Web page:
Ah, poop — the great equalizer. While some might be grossed out at the thought of doo-doo, South Korea has found a way to swirl it with style. Walk along the streets of Seoul and you might find yourself at 동빵 Dong Bang, a “poop bread” stand, bustling with crispy hot cakes with fillings such as strawberry, chocolate, green tea or azuki bean paste.

poop-bread-variety

The little fella with the yellow suit is Dongchimee, a poop scientist featured in the children’s show Dalki. He collects and experiments with poop while teaching children about the importance of using dung as plant food.

dongchimee

You might also stumble upon Ddo-Ong Cafe (또옹카페) — a dookie-themed coffee shop, where you’ll find mini-plunger garlands used as decor. Other similarly themed places might use toilet-shaped mugs for your latte.

toilet-plunger-tree

toilet-mugs

Food, mugs, and even a toilet theme park in the city of Suwon … How does poo produce such fascination?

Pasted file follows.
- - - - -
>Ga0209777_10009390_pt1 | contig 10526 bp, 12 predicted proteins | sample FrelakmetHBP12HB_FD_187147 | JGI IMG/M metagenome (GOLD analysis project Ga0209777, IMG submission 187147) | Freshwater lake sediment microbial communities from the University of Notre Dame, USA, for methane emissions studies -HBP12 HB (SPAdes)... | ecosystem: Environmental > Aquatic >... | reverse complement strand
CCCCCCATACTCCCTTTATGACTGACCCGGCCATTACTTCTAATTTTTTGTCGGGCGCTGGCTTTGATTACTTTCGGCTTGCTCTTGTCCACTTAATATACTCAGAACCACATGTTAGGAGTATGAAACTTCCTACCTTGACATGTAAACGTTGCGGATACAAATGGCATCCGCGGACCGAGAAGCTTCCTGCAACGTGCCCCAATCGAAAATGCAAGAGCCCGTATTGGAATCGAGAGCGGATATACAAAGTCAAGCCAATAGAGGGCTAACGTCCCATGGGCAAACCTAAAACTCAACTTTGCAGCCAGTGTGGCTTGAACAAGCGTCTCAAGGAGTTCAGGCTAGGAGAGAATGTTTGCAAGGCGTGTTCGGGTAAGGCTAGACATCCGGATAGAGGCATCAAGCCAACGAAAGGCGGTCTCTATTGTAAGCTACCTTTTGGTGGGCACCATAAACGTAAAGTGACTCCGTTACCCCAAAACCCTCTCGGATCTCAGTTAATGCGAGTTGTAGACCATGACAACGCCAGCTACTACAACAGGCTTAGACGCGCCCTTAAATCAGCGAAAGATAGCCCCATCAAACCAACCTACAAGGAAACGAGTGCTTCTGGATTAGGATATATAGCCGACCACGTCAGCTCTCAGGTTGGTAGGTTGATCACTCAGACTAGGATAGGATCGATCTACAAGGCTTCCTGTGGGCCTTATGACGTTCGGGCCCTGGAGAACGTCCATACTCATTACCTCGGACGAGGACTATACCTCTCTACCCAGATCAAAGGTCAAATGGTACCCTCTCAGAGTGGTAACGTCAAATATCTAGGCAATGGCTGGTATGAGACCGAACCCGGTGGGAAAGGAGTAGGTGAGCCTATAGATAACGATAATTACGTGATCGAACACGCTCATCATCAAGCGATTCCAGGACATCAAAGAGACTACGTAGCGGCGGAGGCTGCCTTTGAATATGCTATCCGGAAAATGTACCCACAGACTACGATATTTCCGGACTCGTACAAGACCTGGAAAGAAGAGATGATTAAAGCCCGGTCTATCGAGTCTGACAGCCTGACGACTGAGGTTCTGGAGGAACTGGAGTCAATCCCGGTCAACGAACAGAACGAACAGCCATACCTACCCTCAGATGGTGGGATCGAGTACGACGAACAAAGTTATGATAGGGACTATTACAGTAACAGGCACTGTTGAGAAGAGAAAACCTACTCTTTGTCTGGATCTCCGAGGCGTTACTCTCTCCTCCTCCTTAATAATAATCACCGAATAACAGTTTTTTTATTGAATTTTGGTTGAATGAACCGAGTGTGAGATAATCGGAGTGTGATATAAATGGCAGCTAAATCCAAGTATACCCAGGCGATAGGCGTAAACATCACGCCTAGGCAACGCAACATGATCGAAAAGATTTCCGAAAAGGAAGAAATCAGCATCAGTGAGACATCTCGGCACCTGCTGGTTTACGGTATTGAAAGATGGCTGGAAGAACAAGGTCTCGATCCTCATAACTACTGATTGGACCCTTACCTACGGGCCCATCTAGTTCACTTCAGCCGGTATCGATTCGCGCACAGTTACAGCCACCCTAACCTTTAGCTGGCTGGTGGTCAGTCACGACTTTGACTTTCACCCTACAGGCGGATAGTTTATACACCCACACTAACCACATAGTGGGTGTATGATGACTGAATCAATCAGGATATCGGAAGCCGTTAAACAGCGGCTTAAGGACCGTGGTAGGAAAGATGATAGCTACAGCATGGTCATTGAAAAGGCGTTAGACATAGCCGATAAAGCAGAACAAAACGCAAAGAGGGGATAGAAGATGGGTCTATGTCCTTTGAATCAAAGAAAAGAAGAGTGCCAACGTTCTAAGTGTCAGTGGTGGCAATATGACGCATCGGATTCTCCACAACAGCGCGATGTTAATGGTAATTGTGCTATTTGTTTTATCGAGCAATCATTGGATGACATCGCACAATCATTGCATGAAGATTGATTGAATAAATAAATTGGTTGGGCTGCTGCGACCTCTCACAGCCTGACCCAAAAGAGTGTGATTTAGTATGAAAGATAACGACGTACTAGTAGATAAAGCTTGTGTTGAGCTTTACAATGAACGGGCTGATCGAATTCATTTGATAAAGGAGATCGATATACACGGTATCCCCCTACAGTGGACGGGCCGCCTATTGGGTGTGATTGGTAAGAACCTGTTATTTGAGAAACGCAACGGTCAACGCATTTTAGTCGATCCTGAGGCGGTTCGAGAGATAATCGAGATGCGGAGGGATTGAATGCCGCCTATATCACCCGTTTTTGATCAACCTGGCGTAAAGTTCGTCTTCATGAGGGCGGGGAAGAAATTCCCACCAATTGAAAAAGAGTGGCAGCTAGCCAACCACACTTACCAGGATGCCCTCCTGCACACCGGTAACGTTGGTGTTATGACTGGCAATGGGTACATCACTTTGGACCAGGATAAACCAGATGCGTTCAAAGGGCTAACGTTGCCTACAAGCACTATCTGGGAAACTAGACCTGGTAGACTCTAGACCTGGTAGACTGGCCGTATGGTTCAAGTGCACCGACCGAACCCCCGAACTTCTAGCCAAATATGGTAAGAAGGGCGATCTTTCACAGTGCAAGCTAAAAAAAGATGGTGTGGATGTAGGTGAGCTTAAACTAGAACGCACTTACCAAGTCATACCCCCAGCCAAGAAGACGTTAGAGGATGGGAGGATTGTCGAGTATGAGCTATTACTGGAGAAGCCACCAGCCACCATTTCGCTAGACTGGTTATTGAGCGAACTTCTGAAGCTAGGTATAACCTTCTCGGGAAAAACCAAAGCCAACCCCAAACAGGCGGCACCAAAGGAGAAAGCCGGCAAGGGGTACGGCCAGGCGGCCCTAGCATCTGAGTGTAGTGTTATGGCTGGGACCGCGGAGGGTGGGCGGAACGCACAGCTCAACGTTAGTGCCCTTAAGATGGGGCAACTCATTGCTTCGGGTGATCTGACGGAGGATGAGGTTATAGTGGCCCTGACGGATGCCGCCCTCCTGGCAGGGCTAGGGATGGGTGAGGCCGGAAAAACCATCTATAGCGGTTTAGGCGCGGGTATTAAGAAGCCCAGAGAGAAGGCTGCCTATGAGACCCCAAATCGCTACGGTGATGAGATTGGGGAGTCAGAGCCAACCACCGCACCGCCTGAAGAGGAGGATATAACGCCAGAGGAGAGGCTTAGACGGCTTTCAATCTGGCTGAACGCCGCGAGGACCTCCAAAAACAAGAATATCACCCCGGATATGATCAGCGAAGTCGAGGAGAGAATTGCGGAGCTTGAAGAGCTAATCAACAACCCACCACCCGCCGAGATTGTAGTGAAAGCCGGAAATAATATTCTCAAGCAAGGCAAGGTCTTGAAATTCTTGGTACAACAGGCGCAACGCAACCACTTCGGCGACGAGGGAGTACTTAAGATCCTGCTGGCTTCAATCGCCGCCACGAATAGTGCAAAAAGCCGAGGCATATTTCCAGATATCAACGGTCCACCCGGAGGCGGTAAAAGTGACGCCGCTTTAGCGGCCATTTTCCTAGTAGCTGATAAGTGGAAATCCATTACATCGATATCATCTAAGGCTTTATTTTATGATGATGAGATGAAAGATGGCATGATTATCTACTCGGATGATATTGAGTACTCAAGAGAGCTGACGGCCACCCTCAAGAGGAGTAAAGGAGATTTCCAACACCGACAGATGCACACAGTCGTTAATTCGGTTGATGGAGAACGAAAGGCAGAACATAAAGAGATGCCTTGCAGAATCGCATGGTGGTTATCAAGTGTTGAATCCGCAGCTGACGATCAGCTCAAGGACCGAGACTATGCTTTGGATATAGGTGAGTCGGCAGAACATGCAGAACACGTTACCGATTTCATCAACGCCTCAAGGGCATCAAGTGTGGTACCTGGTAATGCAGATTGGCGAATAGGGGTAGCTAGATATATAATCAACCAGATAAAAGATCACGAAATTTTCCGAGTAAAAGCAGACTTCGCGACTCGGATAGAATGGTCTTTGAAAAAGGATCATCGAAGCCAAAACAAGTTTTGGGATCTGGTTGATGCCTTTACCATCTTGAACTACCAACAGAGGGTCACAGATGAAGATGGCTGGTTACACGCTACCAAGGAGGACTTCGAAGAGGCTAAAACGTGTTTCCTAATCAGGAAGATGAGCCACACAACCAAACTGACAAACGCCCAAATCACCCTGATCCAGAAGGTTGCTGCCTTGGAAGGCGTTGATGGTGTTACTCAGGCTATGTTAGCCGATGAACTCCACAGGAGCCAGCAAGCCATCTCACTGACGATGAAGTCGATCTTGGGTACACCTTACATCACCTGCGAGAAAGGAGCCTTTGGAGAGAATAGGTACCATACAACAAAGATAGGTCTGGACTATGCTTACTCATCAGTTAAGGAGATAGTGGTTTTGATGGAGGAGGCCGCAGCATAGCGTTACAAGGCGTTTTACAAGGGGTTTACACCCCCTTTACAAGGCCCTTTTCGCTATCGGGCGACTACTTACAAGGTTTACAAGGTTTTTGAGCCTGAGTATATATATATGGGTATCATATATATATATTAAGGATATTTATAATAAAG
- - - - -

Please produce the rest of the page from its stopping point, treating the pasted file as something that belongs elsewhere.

toilet-park

While there might not be a single reason, traditional uses for fecal matter might explain its value in South Korean culture. Besides fertilizer, excrement was also used in traditional medicine as a remedy for infections and broken bones. Meanwhile, golden swirly poop icons represent good fortune and have been used as symbols of good luck across East Asian countries.

golden-poo

But maybe the answers to poop appreciation lie in the short claymation film Doggy Poo. In this children’s movie, a doggy poo character searches for the meaning in life and finds his purpose once he meets a dandelion sprout.

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There’s also the singing poop video, if you want to cap your poop quota for the day.

Who knew crap could be so cute?

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Marie R

Marie R

A freelance writer from Puerto Rico with a love for psychology and graphic design, Marie R. also enjoys sampling food from Asian countries and remembers blueberry-flavored Japanese KitKats quite fondly. Some of her musings can be found at radio-acerola.org.
Marie R

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